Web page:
What’s a Chicano?

So, what do we call you?






Spanish Surnamed?


or maybe just American?

And what about Chican@ and Latinx?


Well, it’s complicated so let’s start with the term Chicano. This is an pre-columbian term from the Nahuatl language used by the Aztecs to describe their original homeland in what is currently the Southwest of the United States.  The term was not very important or widely used until in the 1940’s when it was chosen by Pachucos to describe themselves. Pachucos wore flamboyant baggy zoot suits and lived in LA. Many of them crossed the border for work and finding themselves culturally marooned as they left  Mexico and foreigners as the entered America, created their own culture, style, and chose the name–Chicano. Then, in the 50’s and 60’s activists like Corky Gonzales and others were drawn to the name in part because other names didn’t fit.


Hispanic wasn’t a good fit because that denoted someone from Spain. Most of the brown Spanish speaking people in the southwest had migrated in the late 1890’s during the era of Porfirio Díaz in Mexico. In an attempt to modernize Mexico he put in place policies favoring large Haciendas and built railroads throughout Mexico. The low prices forced many to sell their lands and abandon the peasant lifestyle that had thrived in central Mexico. This also brought social disruption and poverty, followed by crime, forcing many to flee their native lands. Most of these peasants were Mestizo and Native Indians. They often began to travel to/from America’s southwest for work seasonally and many ultimately settled in Los Angeles. So–why would a bunch of Mestizos pushed off their land after generations of Spanish colonialism want to be identified as Hispanic? Well, lots of them didn’t. Interestingly one of my great grand parents from Mexico was Spanish and in family discussions it was always pointed out–he’s actually, like actually, Spanish, like, from Spain Spanish and he had blue eyes. So like most in Mexico there was a little bit of heritage linking back to Spain but the term Hispanic also came with the colonial connotations that didn’t resonate well with the community.


Spanish Surnamed was used in the 60’s to denote people with a Spanish sounding last name. This was used in government statistics and official reports. Ralph C. Guzmán researched and analyzed the deaths of US Service members in Vietnam and found that a disproportional number were being killed in the front lines of the war. This had a major impact in the Mexican American communities growing resistance of the Vietnam war.


Hispano is a term that was used in the 1800’s to describe the Spanish/Mestizo settlers in the Southwest. They set up many small villages including Colorado’s first non-native Indian town, San Luis in 1851. The term fell out of use before the 1900’s.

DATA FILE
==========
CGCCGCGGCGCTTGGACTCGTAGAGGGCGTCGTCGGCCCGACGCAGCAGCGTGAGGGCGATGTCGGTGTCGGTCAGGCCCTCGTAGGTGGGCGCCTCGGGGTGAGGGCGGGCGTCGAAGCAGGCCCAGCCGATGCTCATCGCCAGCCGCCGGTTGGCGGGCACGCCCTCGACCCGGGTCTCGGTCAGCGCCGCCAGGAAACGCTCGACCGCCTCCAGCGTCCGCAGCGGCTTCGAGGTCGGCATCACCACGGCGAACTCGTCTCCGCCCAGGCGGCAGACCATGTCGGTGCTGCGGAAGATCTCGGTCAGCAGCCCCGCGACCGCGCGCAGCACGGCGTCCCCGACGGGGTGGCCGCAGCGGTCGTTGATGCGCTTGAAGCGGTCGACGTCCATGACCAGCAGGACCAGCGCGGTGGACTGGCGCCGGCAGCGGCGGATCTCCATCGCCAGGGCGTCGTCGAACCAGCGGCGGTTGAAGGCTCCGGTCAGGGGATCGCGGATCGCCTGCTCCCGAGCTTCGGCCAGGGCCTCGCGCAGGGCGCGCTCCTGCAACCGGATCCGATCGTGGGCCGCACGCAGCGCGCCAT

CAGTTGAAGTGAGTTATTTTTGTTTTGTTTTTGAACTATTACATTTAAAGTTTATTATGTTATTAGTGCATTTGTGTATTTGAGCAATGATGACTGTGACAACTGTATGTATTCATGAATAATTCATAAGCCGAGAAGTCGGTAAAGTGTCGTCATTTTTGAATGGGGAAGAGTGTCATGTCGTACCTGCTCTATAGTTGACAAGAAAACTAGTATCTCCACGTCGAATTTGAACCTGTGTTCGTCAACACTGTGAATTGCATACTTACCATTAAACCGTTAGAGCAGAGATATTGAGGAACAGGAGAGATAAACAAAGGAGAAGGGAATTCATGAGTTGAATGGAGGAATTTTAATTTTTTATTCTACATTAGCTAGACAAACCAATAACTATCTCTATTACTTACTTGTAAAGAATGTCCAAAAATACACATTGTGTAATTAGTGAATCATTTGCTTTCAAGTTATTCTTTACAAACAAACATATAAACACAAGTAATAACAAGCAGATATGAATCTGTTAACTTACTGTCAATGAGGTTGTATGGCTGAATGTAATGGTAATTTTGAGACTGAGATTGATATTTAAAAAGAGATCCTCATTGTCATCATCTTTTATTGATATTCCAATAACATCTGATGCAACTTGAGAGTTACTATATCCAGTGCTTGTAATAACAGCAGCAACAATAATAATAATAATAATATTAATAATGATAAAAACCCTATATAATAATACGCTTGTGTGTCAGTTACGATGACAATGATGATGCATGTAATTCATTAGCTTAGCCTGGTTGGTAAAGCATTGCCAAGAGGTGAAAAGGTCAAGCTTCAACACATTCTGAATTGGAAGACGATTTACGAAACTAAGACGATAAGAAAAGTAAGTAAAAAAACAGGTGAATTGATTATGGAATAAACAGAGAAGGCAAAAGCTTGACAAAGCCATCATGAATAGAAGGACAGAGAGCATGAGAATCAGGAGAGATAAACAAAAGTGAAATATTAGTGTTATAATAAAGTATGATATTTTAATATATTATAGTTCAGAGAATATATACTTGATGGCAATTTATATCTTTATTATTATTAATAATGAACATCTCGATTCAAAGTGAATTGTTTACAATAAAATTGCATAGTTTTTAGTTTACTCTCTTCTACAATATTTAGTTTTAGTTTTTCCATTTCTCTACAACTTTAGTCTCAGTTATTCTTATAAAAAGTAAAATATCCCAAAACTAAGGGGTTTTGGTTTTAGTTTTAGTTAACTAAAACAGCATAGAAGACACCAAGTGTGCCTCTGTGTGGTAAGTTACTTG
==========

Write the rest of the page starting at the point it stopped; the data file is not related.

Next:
Latino? Well, this is a term used exclusively in the States to describe people whose origin is from Latin America and didn’t gain popularity till the 1990’s. It’s definitely a bit silly. Calling someone whose heritage is Brazilian and someone who is from Cuba–Latino is like grouping together a Russian and Portuguese person and calling them Euros. These people have different cultures, histories, languages, etc…


Mexican? By the 60’s many of these communities were 2nd and 3rd generation immigrants and their connection to Mexican culture was fairly weak. As many were Mestizo Indians, the term Mexican also didn’t really resonate with everyone.


Mexican-American, or maybe just American–right? Well, the privilege that came with being an unhyphenated full blooded American was routinely denied to brown people living in the barrio. In the 30’s 400,000 US Citizens were deported to Mexico singled out solely for their race. So, being American and brown did not equate to being an American with the full rights and privileges.


So, activists in the 60’s picked Chicano to self-identify and everyone was happy, right? No! Some the [brown] community was really offended by that term. They had spent years learning English, trying to integrate and build a space for themselves in the American Dream. Many saw continuing to speak Spanish and staying in the barrio as a failure and were desperate to shed their differences. They tried to build space for their differences under the umbrella of America and are now being called Chicanos?


In Atravesando Fronteras, the poet Gloria Anzaldúa describes the struggle best.  “Chicanos did not know we were a people until 1965 when Cesar Chavez and the farmworkers united and I am Joaquin was published and la Raza Unidad party was formed in Texas. With that recognition, we became a distinct people. Something momentous happened to the Chicano soul–we became aware of our reality and acquired a name and a language (Chicano Spanish) that reflected that reality. Now that we had a name, some of the fragmented pieces began to fall together–who we were, what we were, how we evolved. We began to get glimpses of what we might eventually become.

Yet the struggle of identities continues, the struggle of borders is our reality still. One day the inner struggle will cease and a true integration take place. In the meantime, tenemos que hacerla lucha. ¿Quién está protegiendo los ranchos de mi gente? ¿Quién está tratando de cerrar la fisura entre la india y el blanco en nuestro sangre? El Chicano, sí, el Chicano que anda como un ladrón en su propia casa.” 



In 1970–shortly before he was killed in the Chicano moratorium riot–LA Times Journalist Ruben Salazar also answered the question, Who is a Chicano? and What Is It Chicano’s Want? in this article.

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